Showing the broken tongue hinges. The lower one is still attached, but the upper is broken.

Showing the broken tongue hinges. The lower one is still attached, but the upper is broken.

On the first version of the Maestrale RS, the lean lock had issues with becoming iced up in cold temperatures, and wouldn’t lock into ski mode. SCARPA completely changed the design of the lean lock, and now it works much better. I’ve used them in all conditions, including lots of cold temperatures, and never once had them ice up. The new lean lock is robust, simple, and always works. It also is easier to flip wearing gloves. As an added benefit, it seems to have less play than the previous version. Often after lots of use, the lean lock on a boot will loosen up, and not provide as solid of a lock. I’m happy to report that I haven’t had that happen on the Maestrale RS.

Overall, the boots have held up well. The Gore-tex membrane laminated to the cuff (silver fabric visible here), hasn't been worn through.

Overall, the boots have held up well. The Gore-tex membrane laminated to the cuff (silver fabric visible here), hasn’t been worn through.

Since the Maestrales don’t have interchangeable soles, the rubber sole durability can be a limiting factor for how long the boot will last. I’ve worn the Maestrales through dirt, rocks, and even on a few snowmobile running boards (notorious boot shredders). While they are showing some age, the soles haven’t delaminated or shown any undue wear. Compared to other boots I’ve had, the sole wear is completely acceptable.

We’re big fans of the Maestrale boots here at Wildsnow, and that remains unchanged. There are other, more specialized boots out there that do various things better. However, there are few that are as versatile and good at all-around backcountry skiing as the Scarpa Maestrale RS.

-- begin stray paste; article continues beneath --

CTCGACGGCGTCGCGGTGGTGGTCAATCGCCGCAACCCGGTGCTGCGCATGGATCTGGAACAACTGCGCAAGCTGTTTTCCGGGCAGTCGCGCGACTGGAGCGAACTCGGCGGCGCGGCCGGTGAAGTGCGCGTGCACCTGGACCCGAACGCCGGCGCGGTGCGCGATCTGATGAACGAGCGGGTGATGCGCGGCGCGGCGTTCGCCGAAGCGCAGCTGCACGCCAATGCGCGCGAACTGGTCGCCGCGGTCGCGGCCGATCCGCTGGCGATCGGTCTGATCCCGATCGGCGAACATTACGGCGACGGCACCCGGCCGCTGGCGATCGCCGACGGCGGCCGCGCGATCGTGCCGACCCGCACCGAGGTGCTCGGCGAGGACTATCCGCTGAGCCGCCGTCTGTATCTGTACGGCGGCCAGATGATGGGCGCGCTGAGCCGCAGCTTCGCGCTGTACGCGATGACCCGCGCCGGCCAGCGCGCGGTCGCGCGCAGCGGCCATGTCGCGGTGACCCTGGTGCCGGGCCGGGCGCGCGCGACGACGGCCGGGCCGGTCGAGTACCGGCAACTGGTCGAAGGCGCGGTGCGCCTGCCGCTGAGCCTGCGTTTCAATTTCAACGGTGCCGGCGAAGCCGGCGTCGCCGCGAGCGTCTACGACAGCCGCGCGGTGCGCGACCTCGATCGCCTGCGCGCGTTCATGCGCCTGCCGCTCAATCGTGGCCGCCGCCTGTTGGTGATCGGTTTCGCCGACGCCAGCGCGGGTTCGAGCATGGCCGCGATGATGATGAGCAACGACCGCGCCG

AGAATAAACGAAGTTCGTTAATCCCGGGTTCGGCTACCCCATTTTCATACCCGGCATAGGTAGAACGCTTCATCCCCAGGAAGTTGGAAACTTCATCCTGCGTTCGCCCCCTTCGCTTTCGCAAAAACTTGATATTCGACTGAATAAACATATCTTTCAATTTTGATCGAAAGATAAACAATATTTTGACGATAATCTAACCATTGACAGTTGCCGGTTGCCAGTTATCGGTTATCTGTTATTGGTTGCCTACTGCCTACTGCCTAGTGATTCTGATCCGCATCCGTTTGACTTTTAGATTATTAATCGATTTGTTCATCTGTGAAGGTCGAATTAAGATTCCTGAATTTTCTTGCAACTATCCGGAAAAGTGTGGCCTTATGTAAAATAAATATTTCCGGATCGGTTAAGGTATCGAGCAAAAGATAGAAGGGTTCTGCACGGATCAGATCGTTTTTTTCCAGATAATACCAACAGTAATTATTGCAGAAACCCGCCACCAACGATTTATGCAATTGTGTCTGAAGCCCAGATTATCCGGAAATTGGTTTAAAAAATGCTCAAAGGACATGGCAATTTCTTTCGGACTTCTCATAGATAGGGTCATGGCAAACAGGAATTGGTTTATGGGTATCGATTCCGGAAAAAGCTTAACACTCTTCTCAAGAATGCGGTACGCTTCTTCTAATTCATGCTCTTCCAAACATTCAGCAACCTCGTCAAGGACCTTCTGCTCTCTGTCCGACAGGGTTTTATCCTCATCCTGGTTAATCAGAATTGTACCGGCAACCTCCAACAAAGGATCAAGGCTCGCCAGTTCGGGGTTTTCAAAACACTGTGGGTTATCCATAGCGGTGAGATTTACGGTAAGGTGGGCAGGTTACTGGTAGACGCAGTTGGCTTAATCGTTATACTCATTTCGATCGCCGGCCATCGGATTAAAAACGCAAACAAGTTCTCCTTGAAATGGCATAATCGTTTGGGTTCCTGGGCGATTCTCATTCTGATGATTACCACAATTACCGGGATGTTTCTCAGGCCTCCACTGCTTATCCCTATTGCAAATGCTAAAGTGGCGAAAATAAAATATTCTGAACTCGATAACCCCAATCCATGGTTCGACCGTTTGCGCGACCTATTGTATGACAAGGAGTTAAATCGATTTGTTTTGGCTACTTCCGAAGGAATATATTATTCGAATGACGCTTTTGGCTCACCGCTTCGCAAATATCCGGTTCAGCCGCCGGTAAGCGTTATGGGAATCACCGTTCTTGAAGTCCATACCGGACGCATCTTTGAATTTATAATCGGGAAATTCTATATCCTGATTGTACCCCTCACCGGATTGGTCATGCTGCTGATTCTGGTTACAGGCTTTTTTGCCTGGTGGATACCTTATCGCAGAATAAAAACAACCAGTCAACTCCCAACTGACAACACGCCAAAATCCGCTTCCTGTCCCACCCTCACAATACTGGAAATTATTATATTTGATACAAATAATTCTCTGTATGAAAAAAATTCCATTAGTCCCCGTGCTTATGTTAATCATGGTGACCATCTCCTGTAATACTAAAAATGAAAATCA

Editor’s note: Regarding the rivet issue, SCARPA has a full-service repair division in Boulder, Colorado. It can do virtually any repair to its boots (maybe the only ski boot company in North America to have these kinds of resources dedicated to service). While it is a pain to part with your boots when things break mid-season, SCARPA does repairs (like the tongue rivets) fairly quickly. Whether or not that is a warranty issue depends on wear and tear on the boot, as any product has a life span. But, point is, SCARPA can pretty much fully re-furbish a boot for someone if they want that, whether it’s a warranty issue or long-term service. The address for repairs: SCARPA North America, 3550 Frontier, Unit E, Boulder, CO 80301.

Shop for Scarpa AT boots here.


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43 Responses to “SCARPA Maestrale RS Backcountry Ski Boot — Long Term Review”

  1. Rudi December 10th, 2015 10:55 am

    I also had the tongue hinges break and the fact that they are riveted made fixing them a real pain. Took about 30 minutes of drilling, prying and cursing to get the old ones out. The replacement version is the same pivot but with T-nuts and screws with pre-applied loctite.
    As far as the boot my only gripe is how small the ankle ratchet buckle is.
    For mods I added a third more upright lean position to the ski/walk mechanism. Its fiddly but I think the stock forward lean was too much for modern skiing. Also I added power wraps and booster straps and I think they ski fantastic now, with a stiff progressive flex akin to a proper 3 piece alpine boot. Probably a wash in terms of weight with the lighter liner but heavier booster strap. Hey booster how about an aluminum version of the cam for us gram counters!

  2. TomR December 10th, 2015 11:13 am